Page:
Mr Wells: So that person will be in exactly the same financial position as they would have been if they had stayed where they were?

Mr Poots: Correct.  Of course, that would not apply to people who are coming into, but are not currently in, residential homes.  That is different, but we want to drive down significantly the number of people going into residential homes.

Mr Wells: Yesterday's statement said that 50% of statutory homes would close.  I know from my own constituency that some of them are in a very poor state of repair, and large capital investment would be required to bring them up to standard.  You have spent money on others quite recently.  What do you envisage those new units being used for?

Mr Poots: The proposal is not that all residential homes will close.  We are looking at closing a majority of them but not them all, so facilities will survive.  Facilities will also be required for respite purposes.  We will require considerably more respite services if we keep more people at home, because there will be times when people just need that break to enable them to carry on.  We do not expect people to be carers seven days a week, 52 weeks of the year, so we will require more respite services.  I also know that respite services apply not just to the frail elderly; they apply to people with learning disability and other long-term conditions that mean they need full-time care.

Mr Wells: You said yesterday that the final decisions rested with each of the trusts, which will look at their stocks of residential homes and make recommendations and consult before reaching final decisions.  Will that be done separately or will there be a cut-off date by which they must all come to a conclusion?

Mr Poots: We are looking at a three- to five-year process, so some of it will happen immediately and some not for three or four years.  This will not happen overnight.  The process will happen over time, and it will be up to the trusts to consult locally on each of these.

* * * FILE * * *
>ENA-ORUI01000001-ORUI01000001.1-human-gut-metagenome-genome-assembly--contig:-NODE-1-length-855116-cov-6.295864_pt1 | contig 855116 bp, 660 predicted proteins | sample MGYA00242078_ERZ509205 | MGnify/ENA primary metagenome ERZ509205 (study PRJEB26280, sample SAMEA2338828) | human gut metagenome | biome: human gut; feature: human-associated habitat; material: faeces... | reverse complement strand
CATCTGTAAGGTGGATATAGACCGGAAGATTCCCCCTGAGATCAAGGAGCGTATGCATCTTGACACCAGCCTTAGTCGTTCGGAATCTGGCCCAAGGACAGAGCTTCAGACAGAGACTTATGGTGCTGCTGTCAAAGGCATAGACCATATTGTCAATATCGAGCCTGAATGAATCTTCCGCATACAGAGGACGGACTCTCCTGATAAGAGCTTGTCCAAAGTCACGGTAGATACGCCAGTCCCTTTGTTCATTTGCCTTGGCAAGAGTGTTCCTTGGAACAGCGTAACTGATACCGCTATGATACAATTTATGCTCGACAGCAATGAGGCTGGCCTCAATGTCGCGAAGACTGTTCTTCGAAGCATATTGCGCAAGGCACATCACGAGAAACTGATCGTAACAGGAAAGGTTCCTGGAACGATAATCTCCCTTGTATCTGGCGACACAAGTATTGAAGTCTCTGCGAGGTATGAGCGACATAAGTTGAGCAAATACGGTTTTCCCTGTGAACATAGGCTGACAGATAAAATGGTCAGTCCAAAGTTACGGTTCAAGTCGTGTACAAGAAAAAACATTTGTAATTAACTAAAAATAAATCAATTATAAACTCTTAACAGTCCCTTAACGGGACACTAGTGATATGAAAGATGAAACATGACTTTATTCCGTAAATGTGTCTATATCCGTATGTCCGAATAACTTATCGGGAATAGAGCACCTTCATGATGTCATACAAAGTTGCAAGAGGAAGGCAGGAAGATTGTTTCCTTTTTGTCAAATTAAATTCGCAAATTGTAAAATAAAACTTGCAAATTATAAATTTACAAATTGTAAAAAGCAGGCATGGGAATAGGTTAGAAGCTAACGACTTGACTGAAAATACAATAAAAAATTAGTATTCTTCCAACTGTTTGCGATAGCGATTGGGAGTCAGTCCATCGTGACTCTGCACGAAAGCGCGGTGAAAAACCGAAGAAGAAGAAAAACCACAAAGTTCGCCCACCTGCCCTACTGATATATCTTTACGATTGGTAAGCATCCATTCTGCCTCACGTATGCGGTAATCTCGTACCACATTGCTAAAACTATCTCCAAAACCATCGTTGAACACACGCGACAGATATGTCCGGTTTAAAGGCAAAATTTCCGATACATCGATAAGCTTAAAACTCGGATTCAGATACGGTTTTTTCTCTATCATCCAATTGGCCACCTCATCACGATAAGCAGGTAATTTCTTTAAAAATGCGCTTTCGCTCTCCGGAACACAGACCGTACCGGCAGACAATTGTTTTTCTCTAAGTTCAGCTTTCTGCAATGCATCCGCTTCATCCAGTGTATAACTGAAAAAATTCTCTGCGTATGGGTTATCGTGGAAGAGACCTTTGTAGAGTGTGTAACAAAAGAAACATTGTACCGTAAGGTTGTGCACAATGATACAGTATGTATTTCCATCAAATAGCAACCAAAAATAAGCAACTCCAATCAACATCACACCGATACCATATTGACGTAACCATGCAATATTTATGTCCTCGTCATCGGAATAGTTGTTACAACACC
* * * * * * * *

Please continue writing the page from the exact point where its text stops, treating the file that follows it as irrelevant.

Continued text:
Mr Wells: When can we expect to see the trusts start to unveil what they intend to do?

Mr Compton: The first proposals for changes in residential care will come through in the incoming year.  The timing is important here because this is about changing the model of care.  As the Minister indicated yesterday, there are about 479 housing with care places opening over the same timescale.  The timing of their opening and the timing of the increase in the community packages will be material considerations in creating a timescale for us to be able to take different approaches to and uses of the existing residential care.  I expect proposals to come forward in the 2013-14 year for a number of residential homes to cease functioning.  The debate and consultation will be about how, not why, it is done, because the why has been stated, if you like.

Mr Wells: Are we still in the position that any staff employed in the homes affected will be relocated, if they wish to be, within the trusts' labour forces?

Mr Compton: Clearly, if someone has skills in providing care and support for older people and we are going to need community services, we are going to need people to do that, so there will be every opportunity for that to work.  However, that tends to get in to a very detailed argument about a detailed individual set of circumstances.  First of all, we have successfully closed elderly person's homes in the past, and we have not done that in a way that has been problematic or overly difficult for staff.  I expect exactly the same approach to follow through as far as all of that is concerned, because we will need people to provide care and support.